In celebration of the Mindanao Week of Peace, the Ateneo de Davao University, together with Davao Association of Catholic Schools (DACS), conducted a dialogue on Conference of Parties (COP) 26 and Mindanao’s Common Future entitled “Pathways to the Earth’s Future: Philippine Commitments to harmonious healing of people and planet.”
According to Ecoteneo Director Carmela Santos, to bring to life the Paris Agreement’s goal, the world has come together in Glasgow for the COP 26 meetings in the last five years.
The primary intent is to go below the 1.5°C increase in global warming, stay away from the tipping point, and allow humanity to survive climate change.
“We hope to reflect on our own commitments for Mindanao on what we ask from the government, and what we can do to help the government prioritize and protect the Mindanao environment, and be responsive to the needs of its people, especially our Lumads, farmers, and youth,” she said.
Philippine delegation on the COP26 discussions
Neil Adrian Cabiles, Ph.D. Representative of the Philippine Delegation to COP26 shared that the delegation has prioritized specific workstreams: sustainable finance, adaptation, loss, and damage, Article 6 of the Paris Agreement, and coordination with peers under the G77 and China group.
Cabiles further discussed that in COP26, the delegation raised a point that the Philippines only contributes 0.03 percent of the world’s greenhouse gas emissions, yet, it is the fourth most vulnerable or most affected country to climate change.
“This points out the great need for the Philippines to actually receive support for climate change adaptation and mitigation projects,” he said.
The International Finance Group Director said they came to the COP26 with the Philippine delegation expecting the meeting to be a platform for concrete climate action and calling for a framework on climate justice.
“We call on wealthier states or developed countries who have contributed the most to greenhouse gas emissions and continue to do so, to be the ones to bear the costs of pursuing more carbon-neutral forms of development,” Cabiles said.
The director also explained G77, China groups, proposed concept on climate finance, and Santiago Network.
COP26 impacts on peace in Mindanao
Cabiles said that the United Nations Development Programme (UNDP) raised two points: conflict impacts climate actions, and billions of dollars in climate finance are programmed in countries suffering conflict and fragility.
The representative shared that climate financing to vulnerable areas such as the conflict-affected areas in Mindanao can help bridge peace and development.
“It would also reduce the feeling of being marginalized and will allow people to contribute more to developing a strong society and to nation-building,” he added.
Cabiles emphasized that multilateral institutions have a significant role in addressing climate vulnerabilities and areas in conflict-affected areas.
He then said they are working with the Asian Development Bank, Development Bank of France, and the European Union.
“They have projects [that are] a combination of addressing conflict in Mindanao by providing livelihood, promoting peace and security, and taking into consideration climate change action,” Cabiles said.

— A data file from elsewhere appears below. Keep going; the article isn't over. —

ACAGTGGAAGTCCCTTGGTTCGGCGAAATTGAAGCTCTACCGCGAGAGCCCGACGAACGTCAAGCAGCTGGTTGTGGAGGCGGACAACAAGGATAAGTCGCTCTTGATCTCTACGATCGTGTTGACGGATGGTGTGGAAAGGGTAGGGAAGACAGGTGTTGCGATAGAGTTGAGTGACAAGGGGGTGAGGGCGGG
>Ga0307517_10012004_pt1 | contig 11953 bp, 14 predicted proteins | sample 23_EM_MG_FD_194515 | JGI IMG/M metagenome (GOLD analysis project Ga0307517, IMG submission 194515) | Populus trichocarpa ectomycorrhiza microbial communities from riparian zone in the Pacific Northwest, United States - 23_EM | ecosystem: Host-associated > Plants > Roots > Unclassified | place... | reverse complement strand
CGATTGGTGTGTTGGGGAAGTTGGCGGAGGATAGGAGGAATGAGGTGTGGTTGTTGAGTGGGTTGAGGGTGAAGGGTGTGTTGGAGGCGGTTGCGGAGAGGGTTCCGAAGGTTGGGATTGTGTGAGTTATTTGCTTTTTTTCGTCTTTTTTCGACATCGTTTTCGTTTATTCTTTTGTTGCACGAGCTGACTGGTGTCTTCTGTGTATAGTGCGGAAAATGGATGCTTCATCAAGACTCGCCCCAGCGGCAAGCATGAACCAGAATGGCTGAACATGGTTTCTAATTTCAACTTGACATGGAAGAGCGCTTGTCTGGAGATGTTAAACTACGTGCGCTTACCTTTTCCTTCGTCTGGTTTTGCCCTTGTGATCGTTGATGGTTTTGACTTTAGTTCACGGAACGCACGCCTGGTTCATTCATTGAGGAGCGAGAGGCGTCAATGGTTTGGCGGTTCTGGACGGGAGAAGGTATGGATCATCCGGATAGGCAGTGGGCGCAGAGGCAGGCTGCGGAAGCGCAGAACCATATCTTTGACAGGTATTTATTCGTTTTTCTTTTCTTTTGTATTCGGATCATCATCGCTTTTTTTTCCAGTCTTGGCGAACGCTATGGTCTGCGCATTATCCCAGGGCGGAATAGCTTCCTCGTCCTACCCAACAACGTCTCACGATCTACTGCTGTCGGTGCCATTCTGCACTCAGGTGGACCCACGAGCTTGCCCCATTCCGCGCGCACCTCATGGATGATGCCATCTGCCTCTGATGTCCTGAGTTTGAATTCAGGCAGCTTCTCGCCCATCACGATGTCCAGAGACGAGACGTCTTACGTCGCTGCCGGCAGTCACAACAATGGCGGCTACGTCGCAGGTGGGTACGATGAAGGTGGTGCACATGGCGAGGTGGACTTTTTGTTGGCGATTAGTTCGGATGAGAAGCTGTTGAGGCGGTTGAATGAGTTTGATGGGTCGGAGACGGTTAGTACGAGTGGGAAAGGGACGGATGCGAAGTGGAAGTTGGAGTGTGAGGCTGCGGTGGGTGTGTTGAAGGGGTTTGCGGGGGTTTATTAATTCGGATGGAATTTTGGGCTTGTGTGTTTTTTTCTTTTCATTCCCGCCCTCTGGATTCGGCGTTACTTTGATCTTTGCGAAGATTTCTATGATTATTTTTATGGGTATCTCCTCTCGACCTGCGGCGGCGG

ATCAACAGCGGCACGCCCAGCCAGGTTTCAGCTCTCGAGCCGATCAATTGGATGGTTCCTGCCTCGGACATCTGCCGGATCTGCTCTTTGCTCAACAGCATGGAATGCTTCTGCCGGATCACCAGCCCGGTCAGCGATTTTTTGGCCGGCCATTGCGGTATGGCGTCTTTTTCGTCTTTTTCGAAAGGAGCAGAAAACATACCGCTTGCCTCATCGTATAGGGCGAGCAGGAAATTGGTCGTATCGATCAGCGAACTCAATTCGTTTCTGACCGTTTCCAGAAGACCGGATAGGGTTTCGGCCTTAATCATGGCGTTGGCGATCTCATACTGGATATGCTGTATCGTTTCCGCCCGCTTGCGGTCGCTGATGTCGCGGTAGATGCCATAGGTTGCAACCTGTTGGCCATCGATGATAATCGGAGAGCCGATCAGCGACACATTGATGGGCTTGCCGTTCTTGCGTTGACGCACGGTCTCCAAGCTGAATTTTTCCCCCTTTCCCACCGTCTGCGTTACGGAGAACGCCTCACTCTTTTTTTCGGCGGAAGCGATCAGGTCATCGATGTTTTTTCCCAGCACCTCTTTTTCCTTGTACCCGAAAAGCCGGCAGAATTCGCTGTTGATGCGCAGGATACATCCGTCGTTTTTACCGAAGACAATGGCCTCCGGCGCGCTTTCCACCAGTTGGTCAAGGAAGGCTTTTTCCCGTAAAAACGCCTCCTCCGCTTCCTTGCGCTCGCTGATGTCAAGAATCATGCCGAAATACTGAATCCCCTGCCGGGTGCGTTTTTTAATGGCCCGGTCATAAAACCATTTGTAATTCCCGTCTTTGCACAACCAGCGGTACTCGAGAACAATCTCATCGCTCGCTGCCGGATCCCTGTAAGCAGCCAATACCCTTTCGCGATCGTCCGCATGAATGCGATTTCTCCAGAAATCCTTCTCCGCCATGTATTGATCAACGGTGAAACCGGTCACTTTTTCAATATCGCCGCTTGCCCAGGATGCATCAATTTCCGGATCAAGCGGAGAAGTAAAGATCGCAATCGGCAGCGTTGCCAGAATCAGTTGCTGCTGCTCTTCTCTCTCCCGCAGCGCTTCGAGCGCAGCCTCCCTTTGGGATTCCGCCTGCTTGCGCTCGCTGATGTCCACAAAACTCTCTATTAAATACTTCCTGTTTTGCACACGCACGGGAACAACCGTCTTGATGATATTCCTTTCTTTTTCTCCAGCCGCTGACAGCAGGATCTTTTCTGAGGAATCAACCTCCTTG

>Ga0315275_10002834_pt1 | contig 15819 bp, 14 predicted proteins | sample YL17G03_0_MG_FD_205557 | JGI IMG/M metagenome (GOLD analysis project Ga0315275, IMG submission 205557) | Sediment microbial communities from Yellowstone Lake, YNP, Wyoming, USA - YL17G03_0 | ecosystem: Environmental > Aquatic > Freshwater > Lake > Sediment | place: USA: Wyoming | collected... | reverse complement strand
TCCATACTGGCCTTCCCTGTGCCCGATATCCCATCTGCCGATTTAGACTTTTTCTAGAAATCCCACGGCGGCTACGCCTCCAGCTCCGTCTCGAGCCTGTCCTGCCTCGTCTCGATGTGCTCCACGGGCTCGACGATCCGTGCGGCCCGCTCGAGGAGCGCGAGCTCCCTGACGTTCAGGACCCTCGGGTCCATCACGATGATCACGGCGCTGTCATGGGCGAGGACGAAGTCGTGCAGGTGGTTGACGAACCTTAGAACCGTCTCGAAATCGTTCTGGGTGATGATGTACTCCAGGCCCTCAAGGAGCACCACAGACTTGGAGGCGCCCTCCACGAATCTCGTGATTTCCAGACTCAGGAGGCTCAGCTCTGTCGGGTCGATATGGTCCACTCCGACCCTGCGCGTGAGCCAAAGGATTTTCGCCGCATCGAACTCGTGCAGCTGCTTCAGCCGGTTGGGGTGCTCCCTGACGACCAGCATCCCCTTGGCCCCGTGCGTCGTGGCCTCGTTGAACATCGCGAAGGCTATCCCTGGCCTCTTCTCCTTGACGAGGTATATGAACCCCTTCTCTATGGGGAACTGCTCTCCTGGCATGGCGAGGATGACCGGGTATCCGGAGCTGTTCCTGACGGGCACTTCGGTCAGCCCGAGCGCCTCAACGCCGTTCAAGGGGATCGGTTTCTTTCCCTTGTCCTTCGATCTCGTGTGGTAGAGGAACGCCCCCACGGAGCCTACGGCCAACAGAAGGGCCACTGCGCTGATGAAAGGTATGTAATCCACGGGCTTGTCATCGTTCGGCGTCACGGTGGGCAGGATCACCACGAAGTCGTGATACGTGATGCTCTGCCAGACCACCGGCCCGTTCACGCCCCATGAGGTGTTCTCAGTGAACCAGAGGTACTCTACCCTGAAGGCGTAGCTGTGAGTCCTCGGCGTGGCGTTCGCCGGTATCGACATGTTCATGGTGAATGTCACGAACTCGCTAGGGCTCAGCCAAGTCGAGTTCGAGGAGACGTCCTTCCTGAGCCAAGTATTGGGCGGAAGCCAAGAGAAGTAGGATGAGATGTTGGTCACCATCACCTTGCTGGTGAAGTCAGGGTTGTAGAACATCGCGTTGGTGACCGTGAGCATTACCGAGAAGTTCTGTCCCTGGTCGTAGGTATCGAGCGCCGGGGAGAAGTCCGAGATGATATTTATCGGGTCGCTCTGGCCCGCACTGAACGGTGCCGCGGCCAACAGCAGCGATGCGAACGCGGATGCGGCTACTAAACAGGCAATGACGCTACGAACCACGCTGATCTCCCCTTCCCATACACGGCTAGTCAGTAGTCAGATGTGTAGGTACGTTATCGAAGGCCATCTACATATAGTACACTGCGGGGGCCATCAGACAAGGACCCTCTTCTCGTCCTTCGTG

Impacts of climate change in Mindanao
Dr. Rochelle Coronel of the Tropical Institute for Climate Studies (TroPICS) explained that Mindanaoans must focus on the sea-level rise as most of their cities are in low-elevation coastal zones.
Colonel presented the main reasons that sea level has risen in the past years: melting of glaciers and ice sheets and warming of ocean water (thermal expansion).
“According to the experts, in the future, the Davao Gulf will experience one meter to five-meter sea level rise,” she said.
Considering the worst-case scenario, most populated areas and commercial areas of Davao City will be underwater if the Davao Gulf experiences a five-meter sea level rise.
The director further shared that the global average temperature has been increasing since the Industrial Revolution due to human activities.
Answering why Mindanaoans should bother about the changing climate, Coronel explained that the Philippines is predominantly an agricultural sector, and Mindanao is the food basket of our country.
“Our rice is very sensitive to the temperature. For example, if there is one celsius increase in the minimum temperature during the growing season, rice yield would possibly decrease by ten percent,” she said.
Coronel emphasized that there will be an increase in disasters like intense typhoons, hefty rain, enhanced monsoons, and frequent droughts in a globally warmer world.
Talking about food security and agriculture, Leo XL Fuentes, Jr. MASIPAG Mindanao Coordinator, emphasized the need to shift to a more sustainable food system and advance agroecology.
“We need to strengthen and develop climate-resilient varieties that are not dependent on chemicals,” he said.
The coordinator explained that to ensure food security amidst the climate crisis, there is a need to strengthen the local food system and deglobalize and re-localize food systems.
Furthermore, AdDU Center Renewable Energy and Appropriate Technologies (CREATE) Director Nelson Enano said that the Philippines promised to reduce 75 percent emissions, but only 2.71 percent is unconditional, and the 72.29 percent is conditional.
Engineer Enano emphasized a need for technological and policy innovations to integrate more renewable energy.
He also emphasized the need to invest in Wind, Solar, Biomass, Hydro, Geothermal, Tidal (almost on the commercial scale), and Concentrated solar power technologies.
The last discussant, Dr. Germelino Bautista of Joint Ateneo Institute for Mindanao Economics (JAIME), said that individuals must cease all fossil fuels and natural gas from the ocean and land for humans to at least lessen the problem.